If this one doesn’t send a shiver down your spine, you may be a sociopath. Can you imagine walking along a badly lit corridor to bring the Doc his perfect brain and this guy decides it’s time to come to life and eat someone? Well, put yourself in Igor’s shoes here.


5:  Creepy #4

This one has always been a bit of an enigma for me. It’s credited to Frazetta, it looks like Frazetta, and no doubt it is Frazetta, but there has always been this strange Bernie Wrightson quality to it that I’ve always found fascinating.  Sherlock Holmes vs. The Wolfman.  Might not be what it’s actually depicting, but you know me.


4:  Creepy #11

Now, you know doggone well why I like this cover. I’m a huuuuuge fan of  King Kong.  Right up there with  Jaws for me as one of the greatest adventure stories of all time. And to see Frazetta’s take on a giant gorilla chasing a pretty blonde through the jungle is just seventy-four kinds of cool. Classic Frank.


3:  Creepy #7

So, you want me to buy your horror magazine, eh? Here’s what you do, see?

1)Take two classic monsters.  2) Have ’em duke it out to the death in a castle’s ruin. 3) Have Frank Frazetta paint it.

BOOM!!! Sold to the monster kid in the  KISS tee shirt.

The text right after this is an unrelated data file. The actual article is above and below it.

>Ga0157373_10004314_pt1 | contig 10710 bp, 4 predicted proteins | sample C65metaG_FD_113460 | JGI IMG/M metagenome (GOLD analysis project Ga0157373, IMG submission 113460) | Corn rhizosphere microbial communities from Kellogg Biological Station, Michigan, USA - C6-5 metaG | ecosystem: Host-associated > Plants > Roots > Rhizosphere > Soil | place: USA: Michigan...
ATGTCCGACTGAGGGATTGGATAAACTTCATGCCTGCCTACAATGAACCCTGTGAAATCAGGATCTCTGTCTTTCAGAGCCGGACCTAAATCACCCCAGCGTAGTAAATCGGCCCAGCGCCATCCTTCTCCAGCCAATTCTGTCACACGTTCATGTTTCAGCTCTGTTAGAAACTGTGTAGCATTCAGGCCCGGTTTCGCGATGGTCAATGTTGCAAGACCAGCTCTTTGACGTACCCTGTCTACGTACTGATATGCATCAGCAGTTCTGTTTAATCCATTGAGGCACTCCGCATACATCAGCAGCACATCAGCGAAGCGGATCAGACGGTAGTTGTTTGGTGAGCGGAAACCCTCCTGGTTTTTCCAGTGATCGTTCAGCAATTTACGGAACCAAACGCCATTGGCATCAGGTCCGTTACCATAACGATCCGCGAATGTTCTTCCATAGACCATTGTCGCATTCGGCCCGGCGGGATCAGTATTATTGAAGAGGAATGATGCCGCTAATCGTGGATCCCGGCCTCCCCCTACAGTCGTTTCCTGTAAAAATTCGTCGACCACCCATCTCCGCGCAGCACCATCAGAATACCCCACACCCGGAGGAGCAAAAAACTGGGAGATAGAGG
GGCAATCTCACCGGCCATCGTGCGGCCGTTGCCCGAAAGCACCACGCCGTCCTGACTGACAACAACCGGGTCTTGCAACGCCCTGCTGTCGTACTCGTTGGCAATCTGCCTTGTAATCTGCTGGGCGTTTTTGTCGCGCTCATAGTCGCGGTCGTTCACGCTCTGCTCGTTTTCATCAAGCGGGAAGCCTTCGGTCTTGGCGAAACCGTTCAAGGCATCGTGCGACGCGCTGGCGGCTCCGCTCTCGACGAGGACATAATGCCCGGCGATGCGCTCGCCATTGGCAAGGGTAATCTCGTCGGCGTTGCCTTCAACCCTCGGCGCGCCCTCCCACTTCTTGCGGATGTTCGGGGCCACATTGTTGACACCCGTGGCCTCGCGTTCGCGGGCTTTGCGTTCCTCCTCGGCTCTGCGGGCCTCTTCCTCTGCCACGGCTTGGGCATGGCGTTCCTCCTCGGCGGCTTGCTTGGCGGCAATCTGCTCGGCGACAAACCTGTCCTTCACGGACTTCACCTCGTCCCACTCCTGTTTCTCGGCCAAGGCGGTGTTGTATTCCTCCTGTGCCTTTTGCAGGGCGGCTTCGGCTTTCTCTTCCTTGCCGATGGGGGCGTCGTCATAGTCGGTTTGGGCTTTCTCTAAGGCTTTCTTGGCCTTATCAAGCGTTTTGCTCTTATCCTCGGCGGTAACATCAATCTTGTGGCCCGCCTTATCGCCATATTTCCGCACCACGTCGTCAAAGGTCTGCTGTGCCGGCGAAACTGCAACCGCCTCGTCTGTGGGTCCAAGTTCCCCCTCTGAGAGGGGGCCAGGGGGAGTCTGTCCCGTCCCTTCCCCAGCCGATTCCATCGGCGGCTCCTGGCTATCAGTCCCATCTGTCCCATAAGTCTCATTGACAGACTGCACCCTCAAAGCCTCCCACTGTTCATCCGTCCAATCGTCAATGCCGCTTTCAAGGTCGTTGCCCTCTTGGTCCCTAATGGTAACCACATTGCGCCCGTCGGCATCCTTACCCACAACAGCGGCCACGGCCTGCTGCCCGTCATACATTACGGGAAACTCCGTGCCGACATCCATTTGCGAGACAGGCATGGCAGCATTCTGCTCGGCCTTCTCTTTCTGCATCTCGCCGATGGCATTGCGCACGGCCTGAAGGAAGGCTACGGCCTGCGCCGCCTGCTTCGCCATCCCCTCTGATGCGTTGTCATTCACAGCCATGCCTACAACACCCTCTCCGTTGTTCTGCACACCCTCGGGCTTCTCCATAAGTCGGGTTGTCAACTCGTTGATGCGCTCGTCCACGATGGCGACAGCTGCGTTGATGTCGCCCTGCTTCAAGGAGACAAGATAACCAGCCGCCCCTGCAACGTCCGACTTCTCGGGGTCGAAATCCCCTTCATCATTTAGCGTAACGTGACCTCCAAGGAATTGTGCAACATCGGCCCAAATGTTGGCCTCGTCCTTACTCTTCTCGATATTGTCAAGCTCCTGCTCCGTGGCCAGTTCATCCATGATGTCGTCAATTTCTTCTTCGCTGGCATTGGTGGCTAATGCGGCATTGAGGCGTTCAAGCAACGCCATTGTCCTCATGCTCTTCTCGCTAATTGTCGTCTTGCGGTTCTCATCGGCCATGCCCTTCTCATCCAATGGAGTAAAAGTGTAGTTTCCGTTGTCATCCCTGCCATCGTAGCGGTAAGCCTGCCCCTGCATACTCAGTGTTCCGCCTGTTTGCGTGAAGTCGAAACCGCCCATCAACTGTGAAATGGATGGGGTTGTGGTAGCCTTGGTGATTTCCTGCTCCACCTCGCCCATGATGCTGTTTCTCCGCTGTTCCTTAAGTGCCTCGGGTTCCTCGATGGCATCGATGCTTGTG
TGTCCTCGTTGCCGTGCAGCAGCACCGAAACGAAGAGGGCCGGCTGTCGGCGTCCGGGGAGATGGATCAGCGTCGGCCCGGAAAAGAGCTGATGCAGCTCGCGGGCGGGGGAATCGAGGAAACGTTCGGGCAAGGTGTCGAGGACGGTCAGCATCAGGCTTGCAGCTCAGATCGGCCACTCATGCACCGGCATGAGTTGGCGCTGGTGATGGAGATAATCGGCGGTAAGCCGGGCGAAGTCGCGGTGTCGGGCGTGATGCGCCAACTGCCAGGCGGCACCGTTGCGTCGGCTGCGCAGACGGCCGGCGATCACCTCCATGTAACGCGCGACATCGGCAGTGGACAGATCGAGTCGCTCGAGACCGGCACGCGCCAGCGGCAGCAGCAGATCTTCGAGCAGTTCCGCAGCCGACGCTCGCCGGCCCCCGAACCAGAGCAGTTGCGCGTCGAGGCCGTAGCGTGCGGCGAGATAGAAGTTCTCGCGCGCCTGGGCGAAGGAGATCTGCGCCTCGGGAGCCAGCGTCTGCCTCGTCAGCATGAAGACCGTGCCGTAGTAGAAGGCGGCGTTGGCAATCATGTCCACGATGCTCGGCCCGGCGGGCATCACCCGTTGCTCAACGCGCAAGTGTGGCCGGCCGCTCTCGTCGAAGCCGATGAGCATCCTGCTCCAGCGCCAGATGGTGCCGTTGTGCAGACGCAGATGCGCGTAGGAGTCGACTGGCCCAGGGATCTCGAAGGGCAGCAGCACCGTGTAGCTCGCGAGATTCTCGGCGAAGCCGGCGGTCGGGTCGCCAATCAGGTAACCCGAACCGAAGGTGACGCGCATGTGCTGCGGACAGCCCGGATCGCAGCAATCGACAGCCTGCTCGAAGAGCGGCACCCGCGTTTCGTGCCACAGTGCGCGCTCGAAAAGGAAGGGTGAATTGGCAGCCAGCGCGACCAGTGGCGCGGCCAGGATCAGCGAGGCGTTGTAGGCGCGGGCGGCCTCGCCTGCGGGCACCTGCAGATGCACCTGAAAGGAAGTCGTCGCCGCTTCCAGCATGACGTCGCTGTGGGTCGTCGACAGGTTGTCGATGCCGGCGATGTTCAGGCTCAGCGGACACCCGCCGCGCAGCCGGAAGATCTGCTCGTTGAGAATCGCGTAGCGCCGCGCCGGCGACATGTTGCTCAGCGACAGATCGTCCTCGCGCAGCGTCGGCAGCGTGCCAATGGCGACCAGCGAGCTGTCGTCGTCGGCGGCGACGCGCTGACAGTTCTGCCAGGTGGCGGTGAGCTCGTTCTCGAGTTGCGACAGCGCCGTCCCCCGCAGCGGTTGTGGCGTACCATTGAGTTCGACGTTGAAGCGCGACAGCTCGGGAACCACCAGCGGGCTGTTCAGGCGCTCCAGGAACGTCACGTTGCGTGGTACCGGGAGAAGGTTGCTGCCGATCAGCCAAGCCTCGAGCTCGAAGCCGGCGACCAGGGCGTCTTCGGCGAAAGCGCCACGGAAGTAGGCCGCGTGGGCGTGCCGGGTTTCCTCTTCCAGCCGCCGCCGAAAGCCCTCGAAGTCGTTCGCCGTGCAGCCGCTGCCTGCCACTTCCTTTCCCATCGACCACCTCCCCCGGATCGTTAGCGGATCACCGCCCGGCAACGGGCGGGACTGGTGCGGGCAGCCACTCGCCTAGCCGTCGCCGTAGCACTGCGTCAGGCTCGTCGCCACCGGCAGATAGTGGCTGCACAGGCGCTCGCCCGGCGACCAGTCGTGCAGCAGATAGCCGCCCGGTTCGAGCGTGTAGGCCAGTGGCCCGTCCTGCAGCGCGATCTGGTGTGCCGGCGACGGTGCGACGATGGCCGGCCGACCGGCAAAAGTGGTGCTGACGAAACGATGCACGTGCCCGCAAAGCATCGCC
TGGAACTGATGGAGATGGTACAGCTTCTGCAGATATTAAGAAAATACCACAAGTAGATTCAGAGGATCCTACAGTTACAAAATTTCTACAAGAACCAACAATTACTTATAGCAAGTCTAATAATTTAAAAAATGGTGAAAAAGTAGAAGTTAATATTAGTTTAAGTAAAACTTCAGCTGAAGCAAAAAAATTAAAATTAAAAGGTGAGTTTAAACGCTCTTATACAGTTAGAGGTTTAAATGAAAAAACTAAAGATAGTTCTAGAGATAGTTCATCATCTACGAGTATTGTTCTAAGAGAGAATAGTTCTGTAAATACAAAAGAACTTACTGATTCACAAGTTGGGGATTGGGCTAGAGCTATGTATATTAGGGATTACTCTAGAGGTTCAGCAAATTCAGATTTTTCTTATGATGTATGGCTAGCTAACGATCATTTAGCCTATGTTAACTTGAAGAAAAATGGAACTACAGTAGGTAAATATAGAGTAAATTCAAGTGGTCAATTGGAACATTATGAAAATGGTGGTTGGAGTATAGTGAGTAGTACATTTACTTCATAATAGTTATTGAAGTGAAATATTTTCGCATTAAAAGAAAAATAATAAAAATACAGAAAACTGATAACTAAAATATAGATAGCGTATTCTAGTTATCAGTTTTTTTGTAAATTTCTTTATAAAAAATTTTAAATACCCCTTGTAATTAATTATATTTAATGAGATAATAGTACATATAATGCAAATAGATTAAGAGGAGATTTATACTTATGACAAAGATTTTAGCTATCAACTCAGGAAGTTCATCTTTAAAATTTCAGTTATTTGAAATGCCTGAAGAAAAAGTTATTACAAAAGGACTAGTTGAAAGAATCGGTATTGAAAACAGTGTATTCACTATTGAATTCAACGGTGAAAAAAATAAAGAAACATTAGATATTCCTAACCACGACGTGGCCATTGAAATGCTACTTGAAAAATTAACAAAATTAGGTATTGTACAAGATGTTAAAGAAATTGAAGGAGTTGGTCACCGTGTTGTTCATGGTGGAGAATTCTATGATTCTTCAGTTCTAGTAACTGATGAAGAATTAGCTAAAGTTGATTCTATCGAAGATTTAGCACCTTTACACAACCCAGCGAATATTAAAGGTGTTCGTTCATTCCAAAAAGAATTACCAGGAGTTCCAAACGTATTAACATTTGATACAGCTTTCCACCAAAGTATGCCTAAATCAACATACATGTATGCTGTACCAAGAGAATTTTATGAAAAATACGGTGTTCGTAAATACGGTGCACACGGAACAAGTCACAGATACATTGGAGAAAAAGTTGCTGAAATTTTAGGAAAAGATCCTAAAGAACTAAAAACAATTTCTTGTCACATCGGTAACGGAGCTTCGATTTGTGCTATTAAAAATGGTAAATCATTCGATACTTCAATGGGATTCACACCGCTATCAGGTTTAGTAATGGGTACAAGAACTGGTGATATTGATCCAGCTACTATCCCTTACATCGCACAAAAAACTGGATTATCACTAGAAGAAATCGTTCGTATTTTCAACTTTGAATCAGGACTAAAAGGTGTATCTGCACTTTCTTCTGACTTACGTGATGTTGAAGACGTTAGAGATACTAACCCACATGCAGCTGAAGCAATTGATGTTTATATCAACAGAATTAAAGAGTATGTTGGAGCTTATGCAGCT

2:  Creepy #50

This one was a true milestone! Issue fifty of  Creepy brought together characters from  Eerie, Vampirella and a few other guests you might recognize, with Uncle Creepy presiding over the festivities. Nicely illustrated by Mike Gossard.


1:  Creepy #1

You might think I’m just putting this issue at the number one spot just because it’s well,  Creepy number one. Actually, there is a method to my madness. This cover was illustrated by one of the greatest cartoonists to ever live. Jack Davis. Many remember Jack from his humorous cartoons from  Mad, Cracked  and even some of his  TV Guide covers. But to us Grue Believers, he will forever be the man who illustrated some of our favorite stories from EC comic’s  Tales from the Crypt, The Vault of Horror, The Haunt of Fear and others. Adding  Creepy to his list of accomplishments is very cool indeed. Here’s to you, Jack!


And there you have it, folks! My top ten list of  Creepy magazine covers. This was a tough assignment as there are so many awesome cover illustrations for this magazine, it was hard to narrow it down to just ten. This was really a great magazine and still is really. Thanks to Dark Horse Comics, we can go back and read these great stories in a collected format, or digitally read them anywhere on the go. Do yourselves a favor and check them out however you can get hold of them. If you love the old EC stuff, this is sort of the next generation.  Creepy  always promised  the best in fear, illustrated by the top talents in comics. And it was never an empty boast.






Chad Hunt
Chad Hunt is The Art Director and Copy Editor for Gruesome Magazine quarterly print edition. He is also a comic book artist and writer whose credits include work for Marvel, DC, Image, Dark Horse and various independent companies. A lifelong horror fan, Chad cut his horror teeth on Universal monsters and Kaiju as a kid and hasn't looked back. Also infamously known for playing Black Sabbath riffs on the guitar at an unholy volume.